Safety and Effectiveness of Adding Either an HIV Vaccine, Interleukin-2, or Both to a Patient's Anti-HIV Drug Combination
|First Received Date ICMJE||September 22, 2000|
|Last Updated Date||May 17, 2012|
|Start Date ICMJE||Not Provided|
|Primary Completion Date||Not Provided|
|Current Primary Outcome Measures ICMJE||Not Provided|
|Original Primary Outcome Measures ICMJE||Not Provided|
|Change History||Complete list of historical versions of study NCT00006291 on ClinicalTrials.gov Archive Site|
|Current Secondary Outcome Measures ICMJE||Not Provided|
|Original Secondary Outcome Measures ICMJE||Not Provided|
|Current Other Outcome Measures ICMJE||Not Provided|
|Original Other Outcome Measures ICMJE||Not Provided|
|Brief Title ICMJE||Safety and Effectiveness of Adding Either an HIV Vaccine, Interleukin-2, or Both to a Patient's Anti-HIV Drug Combination|
|Official Title ICMJE||A Phase II, Randomized, Partially Blinded Trial of Combinations of Potent Antiretroviral Therapy, HIV-Specific Immunizations, and Cycles of Interleukin-2 to Promote Efficient Control of Viral Replication|
The purpose of this study is to see if adding an HIV vaccine (ALVAC-HIV vCP1452), IL-2 (interleukin-2, a protein found in the blood that helps boost the immune system), or both to anti-HIV-drug therapy is safe, tolerable, and effective in controlling viral load (level of HIV in the body). (This study has been changed to clarify drug name.) Anti-HIV drugs can help reduce a patient's viral load. However, HIV can still remain in CD4 cells (cells of the immune system that help fight infection). Combining an HIV vaccine, IL-2, or both with anti-HIV drugs may help reduce the number of HIV-infected cells.
The most important goal for designing future therapeutic interventions is to understand the nature of persistent HIV infection in patients successfully treated with potent antiretroviral therapy and to develop strategies to promote the clearance of these reservoirs or at least long-term suppression of these reservoirs. If latently infected cells are able to persist for a long period (despite effective suppression of de novo infection) primarily because immune clearance is not being adequately stimulated by viral antigen, then HIV-specific immunization is a reasonable strategy to enhance the clearance of these cells. Stimulating effective HIV-specific cellular immune responses at a time when plasma viremia is maximally suppressed also may contribute to the long-term containment of HIV replication on potent antiretroviral therapy. A second component to be evaluated in this trial is whether broad, cyclical activation of T cells with IL-2 will increase the activation of HIV proviral gene expression and thereby render target cells susceptible to immune-mediated clearance. This pathogenesis-based clinical trial will explore the potential for these novel treatment strategies (HIV-specific immunization and IL-2, alone and in combination) to complement the effects of potent antiretroviral therapy by promoting more effective immunologic control of HIV-1 replication.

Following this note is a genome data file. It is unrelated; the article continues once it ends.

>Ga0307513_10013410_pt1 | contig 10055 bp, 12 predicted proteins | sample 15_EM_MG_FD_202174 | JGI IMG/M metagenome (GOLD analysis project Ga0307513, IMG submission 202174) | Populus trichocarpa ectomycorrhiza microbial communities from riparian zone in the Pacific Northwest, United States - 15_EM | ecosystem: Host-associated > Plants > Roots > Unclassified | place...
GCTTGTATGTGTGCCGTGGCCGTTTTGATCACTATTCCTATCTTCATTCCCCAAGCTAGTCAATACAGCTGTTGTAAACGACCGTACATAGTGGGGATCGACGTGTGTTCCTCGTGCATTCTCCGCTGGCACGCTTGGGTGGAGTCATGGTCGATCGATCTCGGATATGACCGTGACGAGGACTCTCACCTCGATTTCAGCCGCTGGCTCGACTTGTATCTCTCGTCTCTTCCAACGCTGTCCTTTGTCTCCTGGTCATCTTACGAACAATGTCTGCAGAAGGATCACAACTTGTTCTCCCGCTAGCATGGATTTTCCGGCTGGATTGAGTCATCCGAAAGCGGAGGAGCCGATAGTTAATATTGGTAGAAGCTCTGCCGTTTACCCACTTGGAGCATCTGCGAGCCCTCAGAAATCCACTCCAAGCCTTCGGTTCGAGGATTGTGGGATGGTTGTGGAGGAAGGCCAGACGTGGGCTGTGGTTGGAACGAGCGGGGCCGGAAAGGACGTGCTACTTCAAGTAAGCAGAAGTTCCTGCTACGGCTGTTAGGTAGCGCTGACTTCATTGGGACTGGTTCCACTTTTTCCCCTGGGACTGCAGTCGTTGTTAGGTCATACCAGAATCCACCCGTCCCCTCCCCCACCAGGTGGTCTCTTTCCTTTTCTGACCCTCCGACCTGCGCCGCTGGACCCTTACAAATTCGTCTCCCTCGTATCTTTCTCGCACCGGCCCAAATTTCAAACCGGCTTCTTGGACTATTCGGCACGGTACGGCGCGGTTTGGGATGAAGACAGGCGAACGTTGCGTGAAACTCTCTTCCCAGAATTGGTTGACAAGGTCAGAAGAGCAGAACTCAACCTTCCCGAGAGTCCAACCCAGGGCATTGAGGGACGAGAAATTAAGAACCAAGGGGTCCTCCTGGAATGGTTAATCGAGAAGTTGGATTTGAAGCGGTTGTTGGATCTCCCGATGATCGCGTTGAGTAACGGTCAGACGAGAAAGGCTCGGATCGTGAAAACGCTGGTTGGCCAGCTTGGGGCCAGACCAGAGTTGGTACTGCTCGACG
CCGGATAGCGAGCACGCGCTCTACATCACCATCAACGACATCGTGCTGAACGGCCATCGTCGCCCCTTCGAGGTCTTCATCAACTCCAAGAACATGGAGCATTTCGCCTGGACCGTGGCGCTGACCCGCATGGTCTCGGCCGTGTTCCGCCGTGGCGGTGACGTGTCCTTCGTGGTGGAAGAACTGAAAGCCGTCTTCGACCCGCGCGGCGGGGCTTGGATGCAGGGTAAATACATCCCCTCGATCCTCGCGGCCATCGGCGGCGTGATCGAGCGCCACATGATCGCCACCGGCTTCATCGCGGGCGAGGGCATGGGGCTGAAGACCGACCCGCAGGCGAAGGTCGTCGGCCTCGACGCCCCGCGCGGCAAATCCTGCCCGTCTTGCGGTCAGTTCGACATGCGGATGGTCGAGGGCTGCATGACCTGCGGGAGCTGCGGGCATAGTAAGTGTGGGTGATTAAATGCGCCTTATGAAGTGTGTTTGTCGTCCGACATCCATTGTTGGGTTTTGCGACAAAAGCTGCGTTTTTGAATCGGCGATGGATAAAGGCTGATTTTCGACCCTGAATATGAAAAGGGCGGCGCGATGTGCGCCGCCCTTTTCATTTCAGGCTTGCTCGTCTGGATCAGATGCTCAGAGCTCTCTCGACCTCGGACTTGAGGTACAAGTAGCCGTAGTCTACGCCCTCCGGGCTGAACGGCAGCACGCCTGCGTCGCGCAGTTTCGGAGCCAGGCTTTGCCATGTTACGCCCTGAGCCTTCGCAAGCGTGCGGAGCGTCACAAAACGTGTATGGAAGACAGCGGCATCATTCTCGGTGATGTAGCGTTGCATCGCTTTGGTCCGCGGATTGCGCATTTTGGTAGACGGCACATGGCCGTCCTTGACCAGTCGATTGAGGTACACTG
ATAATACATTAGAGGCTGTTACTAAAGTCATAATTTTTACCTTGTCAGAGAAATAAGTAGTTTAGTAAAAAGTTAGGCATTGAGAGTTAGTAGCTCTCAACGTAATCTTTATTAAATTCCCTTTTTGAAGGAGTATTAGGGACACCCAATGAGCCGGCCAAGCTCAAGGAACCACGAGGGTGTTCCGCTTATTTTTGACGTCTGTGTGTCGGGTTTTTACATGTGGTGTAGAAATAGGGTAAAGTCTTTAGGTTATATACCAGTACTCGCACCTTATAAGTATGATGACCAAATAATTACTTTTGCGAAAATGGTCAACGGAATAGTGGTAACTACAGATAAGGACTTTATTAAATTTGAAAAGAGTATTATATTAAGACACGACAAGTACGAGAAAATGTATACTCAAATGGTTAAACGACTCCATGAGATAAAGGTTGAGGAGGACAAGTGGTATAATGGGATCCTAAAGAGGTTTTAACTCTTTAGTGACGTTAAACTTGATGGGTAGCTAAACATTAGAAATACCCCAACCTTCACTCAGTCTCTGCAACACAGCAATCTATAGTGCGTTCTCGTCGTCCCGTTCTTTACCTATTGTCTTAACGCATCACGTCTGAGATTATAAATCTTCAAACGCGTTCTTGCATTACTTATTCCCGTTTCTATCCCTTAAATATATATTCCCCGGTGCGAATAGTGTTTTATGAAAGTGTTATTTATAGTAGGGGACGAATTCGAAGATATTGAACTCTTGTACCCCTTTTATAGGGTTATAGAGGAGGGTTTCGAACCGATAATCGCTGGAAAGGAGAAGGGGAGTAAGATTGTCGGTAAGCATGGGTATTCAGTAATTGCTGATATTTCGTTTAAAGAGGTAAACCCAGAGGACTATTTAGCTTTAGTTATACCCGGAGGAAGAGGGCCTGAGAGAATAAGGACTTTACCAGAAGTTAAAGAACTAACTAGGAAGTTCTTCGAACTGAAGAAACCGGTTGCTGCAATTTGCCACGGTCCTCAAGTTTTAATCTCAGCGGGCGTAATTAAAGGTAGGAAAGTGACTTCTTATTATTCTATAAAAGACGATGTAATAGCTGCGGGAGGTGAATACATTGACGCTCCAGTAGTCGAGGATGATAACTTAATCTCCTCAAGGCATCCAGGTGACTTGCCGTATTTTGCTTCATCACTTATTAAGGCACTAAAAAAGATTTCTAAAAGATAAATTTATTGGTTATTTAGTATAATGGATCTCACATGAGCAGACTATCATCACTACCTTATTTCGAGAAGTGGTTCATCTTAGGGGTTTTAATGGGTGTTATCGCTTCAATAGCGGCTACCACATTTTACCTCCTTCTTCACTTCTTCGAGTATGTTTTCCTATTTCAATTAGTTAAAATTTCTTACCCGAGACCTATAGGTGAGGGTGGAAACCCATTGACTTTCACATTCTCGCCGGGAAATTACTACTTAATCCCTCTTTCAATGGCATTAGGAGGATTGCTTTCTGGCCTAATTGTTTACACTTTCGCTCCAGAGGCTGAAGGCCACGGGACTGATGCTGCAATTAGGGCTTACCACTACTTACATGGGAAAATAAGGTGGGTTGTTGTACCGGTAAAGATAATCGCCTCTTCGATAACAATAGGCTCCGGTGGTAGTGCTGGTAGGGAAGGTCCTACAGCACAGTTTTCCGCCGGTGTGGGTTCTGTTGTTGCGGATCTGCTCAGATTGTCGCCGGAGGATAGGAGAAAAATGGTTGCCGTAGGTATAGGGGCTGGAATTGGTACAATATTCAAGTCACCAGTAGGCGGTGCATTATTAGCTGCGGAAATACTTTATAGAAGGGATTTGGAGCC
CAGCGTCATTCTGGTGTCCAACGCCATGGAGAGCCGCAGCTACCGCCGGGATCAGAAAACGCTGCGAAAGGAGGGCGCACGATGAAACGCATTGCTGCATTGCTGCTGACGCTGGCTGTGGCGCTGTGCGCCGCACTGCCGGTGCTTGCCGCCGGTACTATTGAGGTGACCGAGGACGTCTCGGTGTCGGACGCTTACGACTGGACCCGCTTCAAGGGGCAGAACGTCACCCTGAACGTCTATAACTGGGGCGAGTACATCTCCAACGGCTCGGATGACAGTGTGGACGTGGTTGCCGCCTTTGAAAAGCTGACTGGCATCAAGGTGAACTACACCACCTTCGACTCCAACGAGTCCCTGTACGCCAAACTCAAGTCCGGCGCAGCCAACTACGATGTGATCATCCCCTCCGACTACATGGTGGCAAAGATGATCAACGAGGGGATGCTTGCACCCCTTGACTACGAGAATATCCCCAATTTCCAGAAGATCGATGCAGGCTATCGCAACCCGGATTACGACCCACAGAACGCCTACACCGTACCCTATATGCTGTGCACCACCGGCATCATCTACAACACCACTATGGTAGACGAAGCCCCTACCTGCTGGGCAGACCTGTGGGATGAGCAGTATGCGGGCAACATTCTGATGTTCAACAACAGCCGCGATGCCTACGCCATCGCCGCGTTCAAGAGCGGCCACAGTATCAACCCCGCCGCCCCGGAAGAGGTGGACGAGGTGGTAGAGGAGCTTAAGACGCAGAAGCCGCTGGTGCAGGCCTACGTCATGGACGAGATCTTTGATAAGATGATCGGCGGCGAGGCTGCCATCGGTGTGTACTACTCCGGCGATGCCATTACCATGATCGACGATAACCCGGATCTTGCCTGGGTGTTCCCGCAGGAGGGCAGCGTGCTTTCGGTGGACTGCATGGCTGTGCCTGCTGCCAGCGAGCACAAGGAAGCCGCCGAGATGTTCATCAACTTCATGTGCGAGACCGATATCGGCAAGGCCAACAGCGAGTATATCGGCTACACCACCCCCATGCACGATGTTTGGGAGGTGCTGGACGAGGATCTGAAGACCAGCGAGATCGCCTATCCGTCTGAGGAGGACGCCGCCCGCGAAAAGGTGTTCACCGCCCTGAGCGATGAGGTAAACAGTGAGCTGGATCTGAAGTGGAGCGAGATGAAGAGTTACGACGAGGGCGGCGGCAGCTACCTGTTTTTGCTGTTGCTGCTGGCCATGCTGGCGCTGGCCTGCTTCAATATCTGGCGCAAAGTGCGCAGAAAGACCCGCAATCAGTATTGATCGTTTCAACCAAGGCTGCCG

This study is divided into 3 steps.
STEP I: Patients continue to receive their stable potent antiretroviral therapy and are randomized to 1 of 4 arms: